• You start to worry about socialization because your kids don’t know how to Whip or Nae Nae at the team party.
  • You discover it is best to write your lesson plans in pencil. Very lightly.
  • Painting X’s on the driveway for PE was a kind of ridiculous idea that won’t wash off.
  • You have to do a tick check after your first family nature walk.
  • You can’t make grammar funner.  Punctuation bingo didn’t quite catch on.
  • Grilled free-range chicken breast atop organic greens isn’t a practical lunch option.  Microwave taquitos, a God send.
  • Your child knows more about the topic you’re trying to teach than you do, thanks to Morgan Freeman.  You aren’t doing enough.
  • You’re out with friends and notice your son is wearing his shirt on backwards, unmatched socks, and is a month overdue for a haircut.
  • The library can host elaborate parties with the late fees it collects solely from your family.  And you never even read half the books you checked out.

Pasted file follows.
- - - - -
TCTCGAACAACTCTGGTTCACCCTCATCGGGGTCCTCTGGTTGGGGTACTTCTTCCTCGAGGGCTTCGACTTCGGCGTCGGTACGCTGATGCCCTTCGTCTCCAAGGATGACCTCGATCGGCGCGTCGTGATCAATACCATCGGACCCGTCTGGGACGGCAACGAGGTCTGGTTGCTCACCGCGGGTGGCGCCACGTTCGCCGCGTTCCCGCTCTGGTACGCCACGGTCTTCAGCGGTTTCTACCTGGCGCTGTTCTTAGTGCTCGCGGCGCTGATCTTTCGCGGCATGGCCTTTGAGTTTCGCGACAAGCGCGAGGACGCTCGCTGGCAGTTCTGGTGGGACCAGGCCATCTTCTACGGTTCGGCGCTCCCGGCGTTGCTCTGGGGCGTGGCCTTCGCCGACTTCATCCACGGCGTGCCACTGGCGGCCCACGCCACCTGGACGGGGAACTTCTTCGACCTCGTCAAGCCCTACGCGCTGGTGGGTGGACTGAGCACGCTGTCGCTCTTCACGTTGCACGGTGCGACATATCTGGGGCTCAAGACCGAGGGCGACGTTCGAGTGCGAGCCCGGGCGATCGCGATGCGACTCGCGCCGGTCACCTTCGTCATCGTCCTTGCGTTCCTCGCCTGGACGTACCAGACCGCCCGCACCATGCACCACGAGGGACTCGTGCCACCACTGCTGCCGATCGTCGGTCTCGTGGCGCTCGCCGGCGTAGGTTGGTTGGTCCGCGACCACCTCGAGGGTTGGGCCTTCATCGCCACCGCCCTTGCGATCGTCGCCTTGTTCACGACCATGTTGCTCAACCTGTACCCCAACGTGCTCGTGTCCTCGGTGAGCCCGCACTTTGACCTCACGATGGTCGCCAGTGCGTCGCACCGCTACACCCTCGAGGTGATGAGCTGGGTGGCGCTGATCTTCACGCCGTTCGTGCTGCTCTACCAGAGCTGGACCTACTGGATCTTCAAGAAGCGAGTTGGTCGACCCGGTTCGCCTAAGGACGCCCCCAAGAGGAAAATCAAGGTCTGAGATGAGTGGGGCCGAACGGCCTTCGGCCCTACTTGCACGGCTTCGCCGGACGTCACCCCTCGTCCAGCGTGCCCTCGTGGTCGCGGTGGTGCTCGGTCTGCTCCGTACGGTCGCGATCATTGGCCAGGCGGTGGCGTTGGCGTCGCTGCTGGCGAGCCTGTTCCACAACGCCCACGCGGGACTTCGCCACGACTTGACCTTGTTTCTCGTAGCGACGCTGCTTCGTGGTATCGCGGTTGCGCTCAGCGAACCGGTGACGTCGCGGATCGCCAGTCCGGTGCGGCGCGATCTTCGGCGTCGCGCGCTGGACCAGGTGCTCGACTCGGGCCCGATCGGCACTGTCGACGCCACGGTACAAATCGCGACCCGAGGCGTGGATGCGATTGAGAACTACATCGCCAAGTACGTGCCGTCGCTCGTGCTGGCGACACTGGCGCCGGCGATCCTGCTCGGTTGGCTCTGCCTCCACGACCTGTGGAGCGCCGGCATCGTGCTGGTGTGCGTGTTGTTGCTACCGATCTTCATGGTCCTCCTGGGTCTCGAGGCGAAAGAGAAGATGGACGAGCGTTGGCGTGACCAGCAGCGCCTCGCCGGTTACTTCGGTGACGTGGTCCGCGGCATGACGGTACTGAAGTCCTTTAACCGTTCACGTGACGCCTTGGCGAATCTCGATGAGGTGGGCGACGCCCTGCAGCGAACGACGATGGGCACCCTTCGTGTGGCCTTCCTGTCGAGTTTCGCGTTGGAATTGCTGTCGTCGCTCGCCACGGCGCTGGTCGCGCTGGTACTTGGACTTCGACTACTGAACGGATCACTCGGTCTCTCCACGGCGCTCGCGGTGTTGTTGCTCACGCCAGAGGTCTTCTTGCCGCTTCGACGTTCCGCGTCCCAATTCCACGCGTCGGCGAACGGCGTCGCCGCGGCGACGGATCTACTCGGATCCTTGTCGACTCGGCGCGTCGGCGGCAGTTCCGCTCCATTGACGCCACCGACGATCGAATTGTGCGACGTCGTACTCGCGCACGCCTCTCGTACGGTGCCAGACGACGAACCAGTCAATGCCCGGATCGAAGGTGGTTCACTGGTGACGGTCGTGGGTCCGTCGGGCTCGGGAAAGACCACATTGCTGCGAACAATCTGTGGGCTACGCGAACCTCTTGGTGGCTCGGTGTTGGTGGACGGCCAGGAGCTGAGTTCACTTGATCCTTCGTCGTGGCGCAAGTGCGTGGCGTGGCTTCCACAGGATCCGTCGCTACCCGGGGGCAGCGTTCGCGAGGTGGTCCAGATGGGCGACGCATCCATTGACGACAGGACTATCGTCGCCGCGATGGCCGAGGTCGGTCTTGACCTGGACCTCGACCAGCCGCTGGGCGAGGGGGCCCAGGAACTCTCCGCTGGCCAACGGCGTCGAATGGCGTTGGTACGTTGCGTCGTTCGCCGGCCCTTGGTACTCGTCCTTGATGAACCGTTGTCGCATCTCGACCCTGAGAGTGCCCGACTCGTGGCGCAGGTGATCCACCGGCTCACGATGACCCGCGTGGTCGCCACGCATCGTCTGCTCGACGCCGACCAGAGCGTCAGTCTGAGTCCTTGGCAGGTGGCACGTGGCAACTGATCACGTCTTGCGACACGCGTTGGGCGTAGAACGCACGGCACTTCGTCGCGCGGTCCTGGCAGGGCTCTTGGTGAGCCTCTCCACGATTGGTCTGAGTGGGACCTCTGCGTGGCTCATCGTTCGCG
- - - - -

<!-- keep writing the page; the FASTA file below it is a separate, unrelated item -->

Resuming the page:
• Your child reminisces about everything fun (and fantasy) about public school and how they miss having friends in front of your biggest homeschool critic.

This list of things I once stressed over seems absurd now. Except for that I never actually painted any X’s on the driveway.  But I thought about it that first week as I had them run laps around the house while yelling which direction they were facing at each turn.  In the first year of homeschooling, Great Expectations are more than a hefty literary conquest by Charles Dickens. And every year after that we still hope for more than will ultimately be achieved. I think it does a homeschool good for mom to dream of perfection, aim for well done, and be okay with over easy.  We can plan and maneuver how we want things to go, but our children will ultimately be the biggest navigators of their homeschool journey.  By all means plan the trip, but allow for detours that will come, and learn from them, always forging ahead.